Though there is no legal or medical definition, superfoods are nutrient powerhouses that pack large doses of antioxidants, vitamins, and minerals.
Many recent superfood lists contain common food choices whose nutritional value has been long recognized as exceptional. Examples of these would be berries, nuts and seeds in general, dark green vegetables (such as spinach, kale, collard greens, Swiss chard, Brussels sprouts and broccoli), citrus fruits, fatty fish such as salmon, mackerel and sardines, vegetables with bright, dark, or intense colors (such as beets and their greens and sweet potatoes), many legumes (peanuts, lentils, beans) and whole grains as a group.
Here’s a list of some of my favorite superfood that I’ve used.
- Blueberries: Blueberries often top many lists of superfoods because they are rich in vitamins, soluble fiber and phytochemicals. But the same nutrients found in blueberries are also found in many other kinds of berries, including strawberries and cranberries.
- Chia Seed: Native to Mexico, these nutrient-rich seeds are packed with omega-3 fatty acids, fiber, and calcium. If you’re not someone who eats a lot of fish, they’re a great way to get plant-based omega-3s in your diet.
- Hemp Seeds: High in protein and contain all the essential amino acids needed for growth and repair. Hemp seeds also have a desirable ratio of omega-6 and omega-3 fatty acids and are a good source of amino acids, magnesium, and potassium. They have a very mild taste, so you could add them to soups, salads, pilafs, or pesto. A plant-based eater’s dream source of protein is undoubtedly hemp seeds! They’re easy to add to porridge, baked goods, or in raw form as a smoothie, raw energy bar, or over a salad. You can also cream them to make hemp seed butter or use plain hemp protein instead of other protein powders.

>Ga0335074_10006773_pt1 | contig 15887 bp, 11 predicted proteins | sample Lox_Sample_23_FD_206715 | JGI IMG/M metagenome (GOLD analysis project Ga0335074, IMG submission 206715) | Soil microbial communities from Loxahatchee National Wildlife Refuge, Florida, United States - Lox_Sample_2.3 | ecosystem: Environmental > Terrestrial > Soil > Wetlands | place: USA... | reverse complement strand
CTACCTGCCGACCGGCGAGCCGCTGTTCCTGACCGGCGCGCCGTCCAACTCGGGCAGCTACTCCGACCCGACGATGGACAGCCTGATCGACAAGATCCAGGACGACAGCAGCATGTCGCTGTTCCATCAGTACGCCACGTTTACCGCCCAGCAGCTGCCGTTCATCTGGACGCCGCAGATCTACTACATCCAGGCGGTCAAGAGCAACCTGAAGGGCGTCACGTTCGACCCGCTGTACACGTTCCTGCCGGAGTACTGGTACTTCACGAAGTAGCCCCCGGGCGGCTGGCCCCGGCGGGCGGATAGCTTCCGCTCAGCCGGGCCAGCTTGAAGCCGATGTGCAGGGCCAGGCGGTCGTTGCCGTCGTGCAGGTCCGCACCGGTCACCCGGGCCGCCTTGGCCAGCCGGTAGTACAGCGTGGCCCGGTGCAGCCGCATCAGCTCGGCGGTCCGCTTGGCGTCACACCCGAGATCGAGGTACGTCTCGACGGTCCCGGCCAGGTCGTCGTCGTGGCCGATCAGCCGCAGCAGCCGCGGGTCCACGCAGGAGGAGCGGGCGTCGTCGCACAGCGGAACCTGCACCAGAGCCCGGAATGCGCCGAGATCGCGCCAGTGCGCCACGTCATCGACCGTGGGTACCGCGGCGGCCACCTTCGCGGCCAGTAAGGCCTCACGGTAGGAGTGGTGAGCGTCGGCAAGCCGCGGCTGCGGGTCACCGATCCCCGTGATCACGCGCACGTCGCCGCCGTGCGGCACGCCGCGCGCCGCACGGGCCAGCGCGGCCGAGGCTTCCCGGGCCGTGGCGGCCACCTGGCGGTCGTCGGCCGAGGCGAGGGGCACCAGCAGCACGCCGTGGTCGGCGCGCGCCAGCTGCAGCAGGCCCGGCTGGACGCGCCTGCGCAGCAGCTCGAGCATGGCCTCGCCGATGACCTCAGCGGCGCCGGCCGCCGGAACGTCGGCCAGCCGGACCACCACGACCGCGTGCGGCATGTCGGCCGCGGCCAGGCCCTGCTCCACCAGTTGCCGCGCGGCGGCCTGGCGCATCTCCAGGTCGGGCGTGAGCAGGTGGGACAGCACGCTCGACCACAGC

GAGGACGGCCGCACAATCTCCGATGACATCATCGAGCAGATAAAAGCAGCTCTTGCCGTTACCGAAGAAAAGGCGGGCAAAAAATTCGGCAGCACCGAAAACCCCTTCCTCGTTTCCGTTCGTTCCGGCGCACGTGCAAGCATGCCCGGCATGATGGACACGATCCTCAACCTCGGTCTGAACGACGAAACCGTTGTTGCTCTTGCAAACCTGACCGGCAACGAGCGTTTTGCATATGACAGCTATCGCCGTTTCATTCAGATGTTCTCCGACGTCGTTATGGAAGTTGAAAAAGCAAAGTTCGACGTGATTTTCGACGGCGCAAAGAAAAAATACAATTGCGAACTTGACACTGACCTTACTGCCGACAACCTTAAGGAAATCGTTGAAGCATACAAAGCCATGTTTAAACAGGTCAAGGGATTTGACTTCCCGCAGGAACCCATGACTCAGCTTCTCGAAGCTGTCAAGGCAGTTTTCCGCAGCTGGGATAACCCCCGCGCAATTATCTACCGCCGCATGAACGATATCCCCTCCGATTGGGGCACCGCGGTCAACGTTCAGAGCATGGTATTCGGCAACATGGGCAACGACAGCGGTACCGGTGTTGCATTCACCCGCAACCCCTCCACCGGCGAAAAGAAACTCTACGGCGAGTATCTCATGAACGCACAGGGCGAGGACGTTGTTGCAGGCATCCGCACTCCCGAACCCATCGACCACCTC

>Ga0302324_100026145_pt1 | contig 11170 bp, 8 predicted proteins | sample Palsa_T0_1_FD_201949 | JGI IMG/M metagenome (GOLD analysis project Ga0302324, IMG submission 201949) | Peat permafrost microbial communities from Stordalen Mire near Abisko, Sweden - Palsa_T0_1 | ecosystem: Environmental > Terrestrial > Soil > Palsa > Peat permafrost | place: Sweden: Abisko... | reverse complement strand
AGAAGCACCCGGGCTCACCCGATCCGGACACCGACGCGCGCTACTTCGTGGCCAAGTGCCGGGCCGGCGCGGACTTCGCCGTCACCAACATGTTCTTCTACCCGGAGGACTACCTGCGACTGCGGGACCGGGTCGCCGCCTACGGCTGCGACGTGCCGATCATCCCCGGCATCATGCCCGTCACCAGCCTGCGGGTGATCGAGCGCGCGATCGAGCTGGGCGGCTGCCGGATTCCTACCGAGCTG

- Flax seed: Both flax and chia are full of Omega 3 fatty acids, are fairly inexpensive, and they help keep you full much longer than most any cereal you’ll ever find. Flax seeds contain soluble and insoluble fibers that help soak up water in the digestive tract to regulate your blood sugar, remove wastes, and lower cholesterol as a result. They’re especially easy to add to all your meals and snacks, and can be used in raw or cooked dishes.
- Coconut Oil: Raw coconut (preferably organic) is one of the best sources of essential fatty acids. Saturated fats get a bad reputation but when it comes to coconut, these fats are a win! Coconut is an anti-microbial food, natural hormone booster, and its fats are used by the liver for energy production instead of stored as excess weight (in moderate portions, obviously). It’s best to choose whole forms of coconut that contain the fiber (a.k.a. the meat) instead of processed foods made with coconut.
- Almond: Almonds and almond butter are two great sources of protein, magnesium, fiber, zinc, iron, and B vitamins. They’re also very easy to find, but do try to choose organic since almonds are one of the more heavily sprayed crops in the nut and seed kingdom. One of the main benefits of almonds is that they’re a high source of calcium.
- Avocados: Not only are avocados low in pesticides, but they’re absolutely full in nutritious benefits. From B vitamins to Vitamin E, protein, fiber, and potassium, avocados improve your health in more ways than one. They can help prevent sugar cravings, lower stress, add satiety to meals, and reduce inflammation in the arteries and digestive tract. Choose ripe avocados which will digest easier. They should be very giving with a gentle squeeze.